Cervical spine disease 



Rheumatoid arthritis

Rotator cuff arthropathy

Postraumatic arthritis


Radiographic and laboratory findings

Radiographic workup begins with true AP (in plane with the scapula), scapular Y, and axillary views. 

Osteoarthritis demonstrates humeral osteophytes, joint space narrowing, subchondral sclerosis, and subchondral cystic changes.  Posterior glenoid bone loss is typical of osteoarthritis.  Bone loss and posterior humeral suluxation are best seen on the axillary view.

Rheumatoid arthritis demonstrates concentric central glenoid wear, diffuse osteopenia,  periarticular boney erosions, and subchondral cysts.

Rotator cuff arthropathy demonstrates superior humeral translation, osteophytes, joint space narrowing, rounding of the greater tuberosity, and superior glenoid wear.

CT scan is useful in assessing the glenoid bone stock prior to operative treatment. 

Risk factors and prevention

Risk factors of osteoarthritis of the glenohumeral joint include previous shoulder surgery, history of shoulder trauma, and shoulder overuse. 

Risk factors of rheumatoid arthritis are thought to include genetic factors and/or an infectious or environmental “triggers”.

Risk factors of osteonecrosis include chronic steroid use, alcoholism, sickle cell disease, caisson’s disease, hyperuricemia, Gaucher’s disease, pancreatitis, hyperlipidemia, lymphoma, and organ transplantation.

Treatment options

The treatment of arthritis depends on the patient’s discomfort and ability to function.  Initially, conservative therapy should be attempted including activity modification, anti-inflammatory medications, steroid injections, or hyaluronic acid injections.  Physical therapy may be useful in maintaining range of motion, but it can also aggravate symptoms.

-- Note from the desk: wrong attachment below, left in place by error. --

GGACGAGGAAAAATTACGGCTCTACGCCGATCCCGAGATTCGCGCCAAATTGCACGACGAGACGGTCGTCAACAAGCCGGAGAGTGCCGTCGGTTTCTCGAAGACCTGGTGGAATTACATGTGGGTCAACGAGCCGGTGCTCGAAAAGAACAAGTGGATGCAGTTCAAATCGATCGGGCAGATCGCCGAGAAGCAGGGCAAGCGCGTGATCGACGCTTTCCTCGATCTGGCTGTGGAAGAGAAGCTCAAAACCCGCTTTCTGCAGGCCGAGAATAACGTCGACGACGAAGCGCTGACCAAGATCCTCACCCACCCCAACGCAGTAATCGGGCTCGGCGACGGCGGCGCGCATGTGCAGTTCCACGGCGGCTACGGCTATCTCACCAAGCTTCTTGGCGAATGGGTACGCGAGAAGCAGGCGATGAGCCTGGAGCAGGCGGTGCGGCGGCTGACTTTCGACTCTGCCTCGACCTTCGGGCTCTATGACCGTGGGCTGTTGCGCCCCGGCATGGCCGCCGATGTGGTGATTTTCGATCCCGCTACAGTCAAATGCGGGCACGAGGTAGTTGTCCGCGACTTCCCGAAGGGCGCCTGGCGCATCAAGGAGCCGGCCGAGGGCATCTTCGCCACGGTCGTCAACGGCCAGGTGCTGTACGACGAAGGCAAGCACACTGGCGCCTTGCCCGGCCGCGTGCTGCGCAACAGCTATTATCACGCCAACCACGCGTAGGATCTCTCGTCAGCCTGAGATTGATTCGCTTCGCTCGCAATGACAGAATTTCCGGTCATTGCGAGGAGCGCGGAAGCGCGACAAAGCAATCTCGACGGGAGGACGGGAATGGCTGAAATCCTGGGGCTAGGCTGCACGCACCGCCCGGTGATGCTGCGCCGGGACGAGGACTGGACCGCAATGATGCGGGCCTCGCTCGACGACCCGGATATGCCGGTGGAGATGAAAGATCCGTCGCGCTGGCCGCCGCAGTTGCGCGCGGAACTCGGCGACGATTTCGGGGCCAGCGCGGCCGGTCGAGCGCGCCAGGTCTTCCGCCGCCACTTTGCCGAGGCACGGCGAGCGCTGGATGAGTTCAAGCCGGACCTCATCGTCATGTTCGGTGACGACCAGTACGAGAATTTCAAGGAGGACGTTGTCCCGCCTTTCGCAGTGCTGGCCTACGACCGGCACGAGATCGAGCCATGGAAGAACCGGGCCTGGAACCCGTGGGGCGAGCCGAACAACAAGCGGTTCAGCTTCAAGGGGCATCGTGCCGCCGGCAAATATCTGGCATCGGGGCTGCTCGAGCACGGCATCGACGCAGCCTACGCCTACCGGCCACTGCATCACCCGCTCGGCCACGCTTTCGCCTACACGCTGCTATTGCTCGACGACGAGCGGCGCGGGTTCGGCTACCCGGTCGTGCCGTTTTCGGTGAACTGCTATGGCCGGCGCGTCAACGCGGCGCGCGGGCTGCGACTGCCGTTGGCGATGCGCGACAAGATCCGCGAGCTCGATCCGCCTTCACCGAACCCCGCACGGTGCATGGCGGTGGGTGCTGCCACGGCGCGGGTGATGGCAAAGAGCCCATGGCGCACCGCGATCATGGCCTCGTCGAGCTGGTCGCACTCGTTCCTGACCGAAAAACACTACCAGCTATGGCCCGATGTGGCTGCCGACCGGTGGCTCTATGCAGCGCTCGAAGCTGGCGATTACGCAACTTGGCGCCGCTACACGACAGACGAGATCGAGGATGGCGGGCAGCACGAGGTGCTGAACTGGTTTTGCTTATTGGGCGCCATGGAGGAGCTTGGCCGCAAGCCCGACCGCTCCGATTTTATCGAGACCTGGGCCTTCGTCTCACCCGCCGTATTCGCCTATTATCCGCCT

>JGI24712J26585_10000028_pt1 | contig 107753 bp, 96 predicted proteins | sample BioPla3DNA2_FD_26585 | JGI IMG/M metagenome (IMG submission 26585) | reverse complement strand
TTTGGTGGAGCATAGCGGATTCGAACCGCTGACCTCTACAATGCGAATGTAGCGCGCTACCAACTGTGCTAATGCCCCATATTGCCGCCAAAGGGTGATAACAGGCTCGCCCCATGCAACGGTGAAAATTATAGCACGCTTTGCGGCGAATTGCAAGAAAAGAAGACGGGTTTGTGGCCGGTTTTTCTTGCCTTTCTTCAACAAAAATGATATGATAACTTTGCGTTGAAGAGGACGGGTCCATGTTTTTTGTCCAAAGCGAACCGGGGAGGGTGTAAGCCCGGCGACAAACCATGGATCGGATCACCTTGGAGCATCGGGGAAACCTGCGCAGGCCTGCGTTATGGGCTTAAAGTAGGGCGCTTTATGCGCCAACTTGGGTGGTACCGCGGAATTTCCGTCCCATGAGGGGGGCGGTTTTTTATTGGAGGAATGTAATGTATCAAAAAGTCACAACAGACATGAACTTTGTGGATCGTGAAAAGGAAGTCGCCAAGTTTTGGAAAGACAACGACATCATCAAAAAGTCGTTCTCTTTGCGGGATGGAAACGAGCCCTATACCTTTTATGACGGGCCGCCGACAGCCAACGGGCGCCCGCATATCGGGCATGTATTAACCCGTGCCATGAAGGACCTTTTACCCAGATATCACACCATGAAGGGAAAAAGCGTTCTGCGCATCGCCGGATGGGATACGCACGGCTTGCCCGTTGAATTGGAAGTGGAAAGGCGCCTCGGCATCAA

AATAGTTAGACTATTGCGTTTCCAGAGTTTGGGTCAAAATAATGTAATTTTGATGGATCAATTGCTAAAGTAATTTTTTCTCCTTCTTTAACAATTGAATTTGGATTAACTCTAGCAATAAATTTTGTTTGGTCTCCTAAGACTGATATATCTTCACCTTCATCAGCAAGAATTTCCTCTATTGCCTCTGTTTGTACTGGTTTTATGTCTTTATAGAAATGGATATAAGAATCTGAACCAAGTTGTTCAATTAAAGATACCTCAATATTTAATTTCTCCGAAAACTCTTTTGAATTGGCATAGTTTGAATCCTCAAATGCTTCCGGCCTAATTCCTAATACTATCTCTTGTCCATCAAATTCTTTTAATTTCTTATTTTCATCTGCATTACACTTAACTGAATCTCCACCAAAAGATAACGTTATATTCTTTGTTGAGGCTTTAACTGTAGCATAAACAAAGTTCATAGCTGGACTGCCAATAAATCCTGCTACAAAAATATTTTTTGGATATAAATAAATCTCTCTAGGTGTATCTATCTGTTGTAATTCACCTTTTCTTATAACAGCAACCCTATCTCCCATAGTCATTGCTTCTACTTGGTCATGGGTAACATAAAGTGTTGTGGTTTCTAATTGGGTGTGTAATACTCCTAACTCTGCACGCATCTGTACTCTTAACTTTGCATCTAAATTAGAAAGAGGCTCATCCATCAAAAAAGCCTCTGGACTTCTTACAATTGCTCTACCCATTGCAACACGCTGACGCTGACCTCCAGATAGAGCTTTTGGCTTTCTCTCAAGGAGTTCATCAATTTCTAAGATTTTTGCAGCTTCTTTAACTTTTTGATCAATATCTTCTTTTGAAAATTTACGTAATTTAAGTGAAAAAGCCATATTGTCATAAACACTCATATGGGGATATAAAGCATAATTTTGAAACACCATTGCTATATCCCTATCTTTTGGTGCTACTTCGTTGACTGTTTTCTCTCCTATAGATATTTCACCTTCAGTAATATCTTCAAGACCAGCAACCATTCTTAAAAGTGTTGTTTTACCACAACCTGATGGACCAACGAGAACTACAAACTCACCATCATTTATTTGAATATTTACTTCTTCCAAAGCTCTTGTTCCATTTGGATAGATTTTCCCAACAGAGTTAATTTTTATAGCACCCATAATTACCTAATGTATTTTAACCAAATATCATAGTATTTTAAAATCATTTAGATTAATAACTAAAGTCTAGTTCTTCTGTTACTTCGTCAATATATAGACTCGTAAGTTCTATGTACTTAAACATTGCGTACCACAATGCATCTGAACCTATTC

As pain worsens and disability increases, surgical treatment is often needed.  Total shoulder arthroplasty (TSA) is an excellent treatment for patients with an intact rotator cuff.  TSA involves replacing the humeral head with a metal sphere and replacing the glenoid surface with a polyethylene disc.


Occasionally, the amount of posterior glenoid bone loss will preclude the placement of a glenoid component, in which case the glenoid can be reamed to create a smooth surface and a hemiarthroplasty can be placed.    Hemiarthroplasty is also favored in patients under 40-50 years old with osteoarthritis.

In cuff tear arthropathy, glenoid replacement is contraindicated because the humeral head is no longer concentrically articulating with the glenoid.  The patients are most commonly treated with a reverse shoulder arthroplasty.  In this device, a sphere is place on the glenoid side of the articulation while the concave surface is placed on the humeral side.

Shoulder arthrodesis (fusion) is an alternative in patients with arthritis accompanied by muscle paralysis or severe infection, or for failed previous surgery.


Pain relief after a TSA is significant with 85-90% good to excellent results reported at 10-15 years. 

Functional results of TSA for rheumatoid arthritis is inferior to TSA done for osteoarthritis because of the damage to the surround soft tissues.


Osteoarthritis of the GH joint is relatively protective of the rotator cuff, which is intact in 90% of these patients. 

Key terms

Glenohumeral arthritis, glenohumeral arthrosis, osteoarthritis, rheumatoid arthritis, osteonecrosis, cuff tear arthropathy, total shoulder arthroplasty, shoulder hemiarthroplasty, reverse shoulder arthroplasty, posttraumatic arthritis.

Lehtinen JT, Kaarela K, Belt EA, Kautiainen HJ, Kauppi MJ, Lehto MU. Incidence of glenohumeral joint involvement in seropositive rheumatoid arthritis: a 15 year endpoint study. J Rheumatol 2000;27:347--50.

Orthopaedic Surgery:  Principles of Diagnosis and Treatment. Brent B Wiesel et al. p 542-546. Lippincott Williams & Wilkens. 2011.